# yum erase inetd xinetd ypserv tftp-server telnet-server rsh-serve

A note about Debian / Ubuntu Linux

Please see my comment below, to find out which services are enabled at boot under Debian / Ubuntu Linux and disable software which is not needed.

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{ 9 comments… add one }

  • Diddi April 7, 2009, 10:11 am

    What about debian systems? How is this done?

    • nixCraft April 7, 2009, 10:31 am

      To list all boot time enabled services use the following costume shell code (type at command prompt):

      R=$(runlevel  | awk '{ print $2}')
      for s in /etc/rc${R}.d/*; do  basename $s | grep '^S' | sed 's/S[0-9].//g' ;done

      Sample output:

      policykit
      vbesave
      acpid
      powernowd.early
      sysklogd
      xserver-xorg-input-wacom
      klogd
      dbus
      avahi-daemon
      dnsmasq
      mysql-ndb-mgm
      mysql-ndb
      mysql
      acct
      apmd
      apport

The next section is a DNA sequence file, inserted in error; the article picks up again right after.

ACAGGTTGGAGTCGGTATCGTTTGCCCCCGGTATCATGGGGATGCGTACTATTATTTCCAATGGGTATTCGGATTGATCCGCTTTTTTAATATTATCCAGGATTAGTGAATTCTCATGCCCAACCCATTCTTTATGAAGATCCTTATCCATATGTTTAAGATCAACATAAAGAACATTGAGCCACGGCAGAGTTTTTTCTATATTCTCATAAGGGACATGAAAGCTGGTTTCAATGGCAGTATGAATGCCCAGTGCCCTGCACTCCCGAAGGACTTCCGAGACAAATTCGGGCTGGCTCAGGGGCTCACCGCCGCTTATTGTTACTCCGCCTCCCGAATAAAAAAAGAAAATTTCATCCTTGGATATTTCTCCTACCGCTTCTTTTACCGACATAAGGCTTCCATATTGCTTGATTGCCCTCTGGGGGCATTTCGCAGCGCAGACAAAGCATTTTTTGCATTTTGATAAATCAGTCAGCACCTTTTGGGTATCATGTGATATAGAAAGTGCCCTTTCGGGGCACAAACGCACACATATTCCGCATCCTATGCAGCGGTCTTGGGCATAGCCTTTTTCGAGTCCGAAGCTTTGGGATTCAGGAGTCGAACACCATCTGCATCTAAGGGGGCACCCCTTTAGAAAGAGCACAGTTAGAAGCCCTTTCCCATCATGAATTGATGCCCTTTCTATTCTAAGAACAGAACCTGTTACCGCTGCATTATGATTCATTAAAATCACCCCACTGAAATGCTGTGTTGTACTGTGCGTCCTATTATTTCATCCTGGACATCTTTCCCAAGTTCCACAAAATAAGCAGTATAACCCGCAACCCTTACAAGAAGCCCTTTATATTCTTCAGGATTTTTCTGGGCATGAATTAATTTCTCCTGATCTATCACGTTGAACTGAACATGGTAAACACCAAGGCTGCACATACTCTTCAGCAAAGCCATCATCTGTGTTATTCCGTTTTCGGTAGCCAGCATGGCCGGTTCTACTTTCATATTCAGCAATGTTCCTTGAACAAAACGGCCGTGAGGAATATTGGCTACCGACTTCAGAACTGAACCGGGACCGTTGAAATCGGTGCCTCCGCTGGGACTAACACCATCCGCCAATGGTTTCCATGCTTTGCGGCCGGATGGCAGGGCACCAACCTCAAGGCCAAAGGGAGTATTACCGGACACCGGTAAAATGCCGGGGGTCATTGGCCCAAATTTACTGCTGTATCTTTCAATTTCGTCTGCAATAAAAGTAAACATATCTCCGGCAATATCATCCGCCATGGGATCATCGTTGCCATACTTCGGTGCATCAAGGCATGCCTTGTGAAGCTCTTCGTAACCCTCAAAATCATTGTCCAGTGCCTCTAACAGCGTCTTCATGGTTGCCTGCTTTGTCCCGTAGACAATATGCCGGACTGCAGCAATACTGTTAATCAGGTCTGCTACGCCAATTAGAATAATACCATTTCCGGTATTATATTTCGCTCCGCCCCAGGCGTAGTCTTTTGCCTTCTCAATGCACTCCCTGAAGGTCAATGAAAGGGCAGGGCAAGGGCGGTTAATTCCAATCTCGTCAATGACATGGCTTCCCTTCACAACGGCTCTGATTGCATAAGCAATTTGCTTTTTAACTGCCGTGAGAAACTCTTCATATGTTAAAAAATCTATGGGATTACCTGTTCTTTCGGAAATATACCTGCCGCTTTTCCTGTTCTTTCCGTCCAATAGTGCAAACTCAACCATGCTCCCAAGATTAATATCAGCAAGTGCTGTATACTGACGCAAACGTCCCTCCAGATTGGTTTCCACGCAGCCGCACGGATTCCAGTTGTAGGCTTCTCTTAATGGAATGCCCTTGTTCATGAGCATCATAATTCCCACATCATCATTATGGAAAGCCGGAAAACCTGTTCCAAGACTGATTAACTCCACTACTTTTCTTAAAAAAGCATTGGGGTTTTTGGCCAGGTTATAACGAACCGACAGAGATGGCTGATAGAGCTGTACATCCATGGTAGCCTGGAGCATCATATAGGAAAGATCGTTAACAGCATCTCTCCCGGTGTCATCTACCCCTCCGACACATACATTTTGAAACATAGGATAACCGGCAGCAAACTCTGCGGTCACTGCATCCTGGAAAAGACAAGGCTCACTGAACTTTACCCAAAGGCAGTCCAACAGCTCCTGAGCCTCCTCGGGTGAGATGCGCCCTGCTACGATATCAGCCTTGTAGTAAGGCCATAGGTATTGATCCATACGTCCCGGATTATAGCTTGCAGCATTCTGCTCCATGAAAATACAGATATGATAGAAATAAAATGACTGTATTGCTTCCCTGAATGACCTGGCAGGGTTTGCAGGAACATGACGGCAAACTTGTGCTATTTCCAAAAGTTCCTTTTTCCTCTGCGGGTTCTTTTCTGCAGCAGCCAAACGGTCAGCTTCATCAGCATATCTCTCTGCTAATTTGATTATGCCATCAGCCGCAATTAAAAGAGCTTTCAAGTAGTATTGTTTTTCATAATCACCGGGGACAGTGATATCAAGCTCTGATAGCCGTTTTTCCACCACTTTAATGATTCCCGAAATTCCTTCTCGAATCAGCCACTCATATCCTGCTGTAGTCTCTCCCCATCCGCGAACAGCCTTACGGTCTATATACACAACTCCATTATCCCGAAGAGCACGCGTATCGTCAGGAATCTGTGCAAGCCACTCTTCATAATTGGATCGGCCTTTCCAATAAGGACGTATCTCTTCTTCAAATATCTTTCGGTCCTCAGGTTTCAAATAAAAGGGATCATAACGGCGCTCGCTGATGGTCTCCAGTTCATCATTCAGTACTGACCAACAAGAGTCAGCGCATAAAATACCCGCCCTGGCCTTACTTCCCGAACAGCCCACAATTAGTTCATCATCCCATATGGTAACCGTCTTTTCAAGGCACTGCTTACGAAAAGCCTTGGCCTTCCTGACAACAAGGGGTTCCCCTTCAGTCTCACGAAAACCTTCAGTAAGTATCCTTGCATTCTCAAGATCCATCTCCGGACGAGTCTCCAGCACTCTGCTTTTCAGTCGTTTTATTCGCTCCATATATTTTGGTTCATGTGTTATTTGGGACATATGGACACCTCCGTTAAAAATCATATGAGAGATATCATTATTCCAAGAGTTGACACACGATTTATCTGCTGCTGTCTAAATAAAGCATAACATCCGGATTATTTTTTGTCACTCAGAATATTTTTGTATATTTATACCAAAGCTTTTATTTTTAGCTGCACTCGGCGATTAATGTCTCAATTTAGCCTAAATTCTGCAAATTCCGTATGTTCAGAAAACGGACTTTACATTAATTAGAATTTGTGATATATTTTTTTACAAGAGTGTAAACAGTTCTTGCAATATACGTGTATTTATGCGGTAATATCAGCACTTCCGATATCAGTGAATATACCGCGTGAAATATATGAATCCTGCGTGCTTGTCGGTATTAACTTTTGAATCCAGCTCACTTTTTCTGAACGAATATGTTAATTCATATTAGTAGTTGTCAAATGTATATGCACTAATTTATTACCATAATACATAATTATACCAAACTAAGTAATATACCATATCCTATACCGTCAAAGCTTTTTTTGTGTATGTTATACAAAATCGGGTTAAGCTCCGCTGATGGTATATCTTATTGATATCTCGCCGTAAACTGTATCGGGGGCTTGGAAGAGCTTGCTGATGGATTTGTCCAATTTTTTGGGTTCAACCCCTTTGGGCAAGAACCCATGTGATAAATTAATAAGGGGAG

argus-server
      dkms_autoinstaller
      fancontrol
      festival
      hddtemp
      ipmievd
      nscd
      scanlogd
      sysstat
      tcpspy
      varnish
      vboxdrv
      vsftpd
      winbind
      aumix
      dhcdbd
      hal
      pulseaudio
      gdm
      squid
      system-tools-backends
      radvd
      anacron
      atd
      cron
      binfmt-support
      tomcat5.5
      apache2
      usplash
      acpi-support
      laptop-mode
      rc.local
      rmnologin
      stop-readahead

      To turn off service use T-GUI tools like rcconf or simply type:
      update-rc.d -f {service-name} remove
      update-rc.d {service-name} stop 20 2 3 4 5 .
      For example, remove apache2, enter:

       update-rc.d -f apache2 remove
       update-rc.d apache2 stop 20 2 3 4 5 .